Last fall, the theocratic wing of the California Republican Party took solace in a narrow victory on Proposition 8, a state constitutional amendment eliminating the right to marry for same-sex couples. They cobbled together a coalition with just enough Latino, African-American and older voters to write the law into the constitution. But as minorities, the groups that passed Proposition 8 – including California Republicans – should hope that the law is struck down.
At some point between now and June 1, the California Supreme Court will render its decision on the constitutionality of Proposition 8. While the decision will impact whether the right to marry is restored to all Californians, it will have little to do about gay marriage as an issue. Instead, the court will be weighing a broader constitutional question: Who is the ultimate arbiter of fundamental freedoms in California?
“Rights are in the power of the people,” argued Proposition 8 defendant Kenneth Starr, claiming that rights may be granted or taken away by simple majority votes, regardless of their status in the Constitution.
If the court overturns Proposition 8, it will be because, historically, the role of the state’s courts is to protect the constitution freedoms of California from the over-reaching arms of the other branches of government – the executive, the legislature and the electorate. On the other hand, if the court upholds Proposition 8, it will abdicate its authority to the so-called “will” of the people to decide questions of civil rights by moving that power out of the courts and to the ballot box. As their numbers shrink, California Republicans should be worried if Proposition is upheld. The Grand Old Party’s membership is a minority of California voters – and its falling.
Republican registration efforts in California have gone bone-chillingly cold. Registered Republicans number but 31 percent of the state’s electorate. According to political guru Allan Hoffenblum, these precipitous drops are happening statewide, even in Republican districts. “Back in 2001, when the redistricting mapmakers gerrymandered the 80 Assembly districts in an attempt to keep the status quo of 50 safe Democratic districts and 30 safe Republican seats, five of the assembly districts had solid Republican majorities and an additional five had a GOP registration of between 48 – 50 percent. Today, it’s zero majority districts and only two with GOP registration over 48 percent.”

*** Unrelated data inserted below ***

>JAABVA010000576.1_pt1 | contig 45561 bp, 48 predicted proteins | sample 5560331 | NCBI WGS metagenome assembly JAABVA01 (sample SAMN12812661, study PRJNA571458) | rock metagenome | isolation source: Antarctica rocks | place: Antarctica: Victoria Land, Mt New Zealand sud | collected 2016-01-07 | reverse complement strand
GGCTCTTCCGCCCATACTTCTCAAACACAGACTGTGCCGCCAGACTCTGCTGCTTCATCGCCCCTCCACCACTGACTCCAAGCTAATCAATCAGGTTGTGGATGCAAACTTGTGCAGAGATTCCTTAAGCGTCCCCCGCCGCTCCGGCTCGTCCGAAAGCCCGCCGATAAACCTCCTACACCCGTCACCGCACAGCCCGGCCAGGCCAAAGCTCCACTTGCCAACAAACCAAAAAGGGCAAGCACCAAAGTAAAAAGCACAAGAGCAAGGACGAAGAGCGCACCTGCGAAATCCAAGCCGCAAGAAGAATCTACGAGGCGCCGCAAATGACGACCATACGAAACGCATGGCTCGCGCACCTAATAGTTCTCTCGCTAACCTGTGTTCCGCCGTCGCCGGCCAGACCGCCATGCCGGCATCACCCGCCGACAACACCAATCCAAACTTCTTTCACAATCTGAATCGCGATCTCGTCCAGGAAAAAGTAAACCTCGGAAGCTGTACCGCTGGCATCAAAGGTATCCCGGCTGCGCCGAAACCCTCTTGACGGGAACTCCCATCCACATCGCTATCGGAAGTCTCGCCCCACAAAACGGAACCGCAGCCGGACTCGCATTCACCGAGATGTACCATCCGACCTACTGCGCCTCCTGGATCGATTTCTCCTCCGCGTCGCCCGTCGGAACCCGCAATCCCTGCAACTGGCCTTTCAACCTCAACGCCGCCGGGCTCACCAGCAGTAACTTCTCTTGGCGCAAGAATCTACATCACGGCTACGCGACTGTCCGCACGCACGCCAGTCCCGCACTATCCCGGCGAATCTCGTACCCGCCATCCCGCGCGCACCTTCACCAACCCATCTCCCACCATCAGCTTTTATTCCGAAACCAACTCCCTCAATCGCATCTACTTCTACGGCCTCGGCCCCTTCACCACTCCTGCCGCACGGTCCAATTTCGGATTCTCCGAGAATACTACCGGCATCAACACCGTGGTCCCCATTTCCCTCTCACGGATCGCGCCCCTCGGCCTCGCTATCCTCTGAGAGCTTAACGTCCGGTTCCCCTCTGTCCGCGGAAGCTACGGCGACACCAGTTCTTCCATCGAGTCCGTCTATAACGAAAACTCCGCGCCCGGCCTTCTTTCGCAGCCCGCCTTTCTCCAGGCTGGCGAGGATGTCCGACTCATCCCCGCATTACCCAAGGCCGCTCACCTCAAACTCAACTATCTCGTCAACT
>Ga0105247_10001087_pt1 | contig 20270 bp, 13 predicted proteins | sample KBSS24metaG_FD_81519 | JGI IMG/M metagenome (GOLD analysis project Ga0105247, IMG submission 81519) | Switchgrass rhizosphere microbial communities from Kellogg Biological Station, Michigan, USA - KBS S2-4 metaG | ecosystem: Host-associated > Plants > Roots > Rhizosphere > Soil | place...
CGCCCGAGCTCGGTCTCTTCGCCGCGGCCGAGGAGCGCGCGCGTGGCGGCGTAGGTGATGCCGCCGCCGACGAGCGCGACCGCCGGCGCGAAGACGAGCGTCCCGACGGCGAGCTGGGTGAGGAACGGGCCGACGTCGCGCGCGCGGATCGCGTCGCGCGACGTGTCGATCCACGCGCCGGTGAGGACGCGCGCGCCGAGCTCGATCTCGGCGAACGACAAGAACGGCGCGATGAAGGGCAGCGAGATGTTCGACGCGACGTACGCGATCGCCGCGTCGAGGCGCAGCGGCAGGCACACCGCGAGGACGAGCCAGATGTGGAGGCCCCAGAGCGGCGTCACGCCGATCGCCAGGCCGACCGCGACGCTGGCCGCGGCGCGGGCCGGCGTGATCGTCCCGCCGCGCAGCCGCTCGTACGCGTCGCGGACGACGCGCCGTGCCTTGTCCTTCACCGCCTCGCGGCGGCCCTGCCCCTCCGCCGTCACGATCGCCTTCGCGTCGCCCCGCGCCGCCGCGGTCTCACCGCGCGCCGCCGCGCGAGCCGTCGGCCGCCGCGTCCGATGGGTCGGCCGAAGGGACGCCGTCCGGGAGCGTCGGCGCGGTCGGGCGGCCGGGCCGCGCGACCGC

As more immigrants are naturalized, the California Republican Party’s anti-immigration posturing will only alienate these new voters and shrink the Republican registration numbers further.
Compare Republican registration at 30% to the 5% of California voters who identified themselves as gay or lesbian in 2008, and you see that California Conservatives are as much at risk of being the target of a ballot initiative as any other minority group in the state.
While it is unlikely that voters would try to target straight white Christian men – also known as what is left in the California GOP – for any ballot initiative, the values and freedoms that Republicans hold dear could easily come under attack if the court upholds Proposition 8. It is not far-fetched to think that the powerful California Teachers’ Unions might pass a constitutional amendment forbidding home-schooling. Nor is it a stretch to see the majority of Californians voting for such a ban. And while it might seem ludicrous to propose a “Traffic Mitigation and Freeway Safety Amendment” which would, for instance, ban Asian women from driving, that measure, too, under Starr’s theory, be constitutional as long as the measure were approved by a majority of voters.
This is anarchy. When rights are subject to the whims of the voters – as suggested by the backers of Proposition 8 – no right is secure. As a rapidly-shrinking minority, this should scare California’s Republicans.